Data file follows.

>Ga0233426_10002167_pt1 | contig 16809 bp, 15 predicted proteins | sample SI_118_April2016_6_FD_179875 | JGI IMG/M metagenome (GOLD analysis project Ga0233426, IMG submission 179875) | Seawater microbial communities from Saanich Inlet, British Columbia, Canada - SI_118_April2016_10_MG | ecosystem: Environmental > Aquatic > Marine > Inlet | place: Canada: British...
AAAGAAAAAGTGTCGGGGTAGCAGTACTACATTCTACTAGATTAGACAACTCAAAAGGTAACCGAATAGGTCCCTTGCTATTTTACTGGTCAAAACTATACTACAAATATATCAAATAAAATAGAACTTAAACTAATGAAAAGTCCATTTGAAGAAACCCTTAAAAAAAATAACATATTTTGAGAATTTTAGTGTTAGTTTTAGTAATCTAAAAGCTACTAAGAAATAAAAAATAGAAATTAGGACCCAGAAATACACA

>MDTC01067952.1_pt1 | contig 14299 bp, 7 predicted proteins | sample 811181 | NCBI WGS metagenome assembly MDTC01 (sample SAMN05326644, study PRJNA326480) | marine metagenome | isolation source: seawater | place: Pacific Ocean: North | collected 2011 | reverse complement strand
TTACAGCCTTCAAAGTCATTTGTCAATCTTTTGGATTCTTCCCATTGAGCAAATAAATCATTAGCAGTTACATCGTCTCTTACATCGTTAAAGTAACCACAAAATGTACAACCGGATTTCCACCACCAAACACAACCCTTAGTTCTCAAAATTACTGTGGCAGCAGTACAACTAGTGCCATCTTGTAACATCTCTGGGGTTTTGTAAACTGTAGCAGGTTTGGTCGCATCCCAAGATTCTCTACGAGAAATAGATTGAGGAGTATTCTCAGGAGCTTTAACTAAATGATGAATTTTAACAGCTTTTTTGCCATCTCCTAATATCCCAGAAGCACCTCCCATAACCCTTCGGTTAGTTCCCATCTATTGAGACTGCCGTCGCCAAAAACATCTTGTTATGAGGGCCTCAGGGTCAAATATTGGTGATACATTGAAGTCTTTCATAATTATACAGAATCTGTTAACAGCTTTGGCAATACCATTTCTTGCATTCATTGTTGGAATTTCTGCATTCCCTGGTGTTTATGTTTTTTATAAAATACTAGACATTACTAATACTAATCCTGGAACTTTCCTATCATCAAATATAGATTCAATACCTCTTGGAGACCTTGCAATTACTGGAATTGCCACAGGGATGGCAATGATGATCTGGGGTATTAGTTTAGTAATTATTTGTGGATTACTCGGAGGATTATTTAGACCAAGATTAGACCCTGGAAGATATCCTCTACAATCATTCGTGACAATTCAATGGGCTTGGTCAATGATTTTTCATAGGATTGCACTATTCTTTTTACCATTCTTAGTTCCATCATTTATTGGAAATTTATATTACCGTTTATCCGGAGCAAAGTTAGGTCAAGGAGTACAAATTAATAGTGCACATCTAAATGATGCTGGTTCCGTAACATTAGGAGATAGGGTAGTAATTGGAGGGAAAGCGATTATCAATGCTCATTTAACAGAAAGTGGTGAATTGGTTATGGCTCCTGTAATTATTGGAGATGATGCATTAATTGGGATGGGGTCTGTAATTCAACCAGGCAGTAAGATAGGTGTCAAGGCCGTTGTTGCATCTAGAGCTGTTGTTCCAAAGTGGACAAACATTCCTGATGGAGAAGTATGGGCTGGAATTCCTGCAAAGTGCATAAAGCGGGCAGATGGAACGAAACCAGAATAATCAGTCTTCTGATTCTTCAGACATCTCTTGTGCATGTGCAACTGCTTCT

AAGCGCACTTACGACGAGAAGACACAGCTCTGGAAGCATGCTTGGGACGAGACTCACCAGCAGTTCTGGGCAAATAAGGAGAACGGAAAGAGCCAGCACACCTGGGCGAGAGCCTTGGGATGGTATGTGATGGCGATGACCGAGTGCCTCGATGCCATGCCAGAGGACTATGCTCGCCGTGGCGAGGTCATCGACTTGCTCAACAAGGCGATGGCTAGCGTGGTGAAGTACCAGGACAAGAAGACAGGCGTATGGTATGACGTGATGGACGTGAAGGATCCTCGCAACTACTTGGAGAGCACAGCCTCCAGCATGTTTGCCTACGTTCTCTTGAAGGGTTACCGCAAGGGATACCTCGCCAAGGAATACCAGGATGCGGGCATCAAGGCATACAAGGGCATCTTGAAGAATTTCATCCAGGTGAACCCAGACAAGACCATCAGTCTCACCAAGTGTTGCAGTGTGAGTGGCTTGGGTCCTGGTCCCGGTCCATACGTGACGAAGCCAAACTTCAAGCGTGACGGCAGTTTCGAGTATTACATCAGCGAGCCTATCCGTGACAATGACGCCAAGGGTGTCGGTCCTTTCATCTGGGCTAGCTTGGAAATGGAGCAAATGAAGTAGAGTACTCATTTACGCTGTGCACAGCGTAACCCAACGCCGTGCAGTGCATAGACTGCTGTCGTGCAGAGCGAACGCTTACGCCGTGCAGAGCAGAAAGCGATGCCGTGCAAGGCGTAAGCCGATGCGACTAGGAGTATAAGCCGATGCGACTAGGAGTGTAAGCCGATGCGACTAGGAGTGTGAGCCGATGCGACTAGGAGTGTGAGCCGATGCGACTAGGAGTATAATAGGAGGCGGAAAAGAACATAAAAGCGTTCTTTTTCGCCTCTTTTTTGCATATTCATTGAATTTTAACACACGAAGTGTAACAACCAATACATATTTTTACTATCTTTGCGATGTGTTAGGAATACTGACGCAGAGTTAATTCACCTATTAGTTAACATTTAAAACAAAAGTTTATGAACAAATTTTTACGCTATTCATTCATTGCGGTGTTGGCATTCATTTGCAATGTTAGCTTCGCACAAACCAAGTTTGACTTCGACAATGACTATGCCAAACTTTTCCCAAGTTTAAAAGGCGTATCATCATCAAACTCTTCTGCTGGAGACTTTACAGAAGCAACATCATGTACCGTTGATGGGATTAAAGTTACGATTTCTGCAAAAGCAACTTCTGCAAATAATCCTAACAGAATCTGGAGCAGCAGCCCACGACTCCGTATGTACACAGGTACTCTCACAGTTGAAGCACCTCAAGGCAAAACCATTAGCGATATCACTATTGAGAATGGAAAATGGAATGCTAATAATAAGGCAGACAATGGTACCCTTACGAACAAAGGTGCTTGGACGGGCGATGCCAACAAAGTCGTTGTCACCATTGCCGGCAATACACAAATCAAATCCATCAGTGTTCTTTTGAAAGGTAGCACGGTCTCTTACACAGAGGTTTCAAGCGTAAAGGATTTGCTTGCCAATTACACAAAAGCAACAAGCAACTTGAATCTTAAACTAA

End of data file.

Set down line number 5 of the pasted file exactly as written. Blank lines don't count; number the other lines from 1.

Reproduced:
AAGCGCACTTACGACGAGAAGACACAGCTCTGGAAGCATGCTTGGGACGAGACTCACCAGCAGTTCTGGGCAAATAAGGAGAACGGAAAGAGCCAGCACACCTGGGCGAGAGCCTTGGGATGGTATGTGATGGCGATGACCGAGTGCCTCGATGCCATGCCAGAGGACTATGCTCGCCGTGGCGAGGTCATCGACTTGCTCAACAAGGCGATGGCTAGCGTGGTGAAGTACCAGGACAAGAAGACAGGCGTATGGTATGACGTGATGGACGTGAAGGATCCTCGCAACTACTTGGAGAGCACAGCCTCCAGCATGTTTGCCTACGTTCTCTTGAAGGGTTACCGCAAGGGATACCTCGCCAAGGAATACCAGGATGCGGGCATCAAGGCATACAAGGGCATCTTGAAGAATTTCATCCAGGTGAACCCAGACAAGACCATCAGTCTCACCAAGTGTTGCAGTGTGAGTGGCTTGGGTCCTGGTCCCGGTCCATACGTGACGAAGCCAAACTTCAAGCGTGACGGCAGTTTCGAGTATTACATCAGCGAGCCTATCCGTGACAATGACGCCAAGGGTGTCGGTCCTTTCATCTGGGCTAGCTTGGAAATGGAGCAAATGAAGTAGAGTACTCATTTACGCTGTGCACAGCGTAACCCAACGCCGTGCAGTGCATAGACTGCTGTCGTGCAGAGCGAACGCTTACGCCGTGCAGAGCAGAAAGCGATGCCGTGCAAGGCGTAAGCCGATGCGACTAGGAGTATAAGCCGATGCGACTAGGAGTGTAAGCCGATGCGACTAGGAGTGTGAGCCGATGCGACTAGGAGTGTGAGCCGATGCGACTAGGAGTATAATAGGAGGCGGAAAAGAACATAAAAGCGTTCTTTTTCGCCTCTTTTTTGCATATTCATTGAATTTTAACACACGAAGTGTAACAACCAATACATATTTTTACTATCTTTGCGATGTGTTAGGAATACTGACGCAGAGTTAATTCACCTATTAGTTAACATTTAAAACAAAAGTTTATGAACAAATTTTTACGCTATTCATTCATTGCGGTGTTGGCATTCATTTGCAATGTTAGCTTCGCACAAACCAAGTTTGACTTCGACAATGACTATGCCAAACTTTTCCCAAGTTTAAAAGGCGTATCATCATCAAACTCTTCTGCTGGAGACTTTACAGAAGCAACATCATGTACCGTTGATGGGATTAAAGTTACGATTTCTGCAAAAGCAACTTCTGCAAATAATCCTAACAGAATCTGGAGCAGCAGCCCACGACTCCGTATGTACACAGGTACTCTCACAGTTGAAGCACCTCAAGGCAAAACCATTAGCGATATCACTATTGAGAATGGAAAATGGAATGCTAATAATAAGGCAGACAATGGTACCCTTACGAACAAAGGTGCTTGGACGGGCGATGCCAACAAAGTCGTTGTCACCATTGCCGGCAATACACAAATCAAATCCATCAGTGTTCTTTTGAAAGGTAGCACGGTCTCTTACACAGAGGTTTCAAGCGTAAAGGATTTGCTTGCCAATTACACAAAAGCAACAAGCAACTTGAATCTTAAACTAA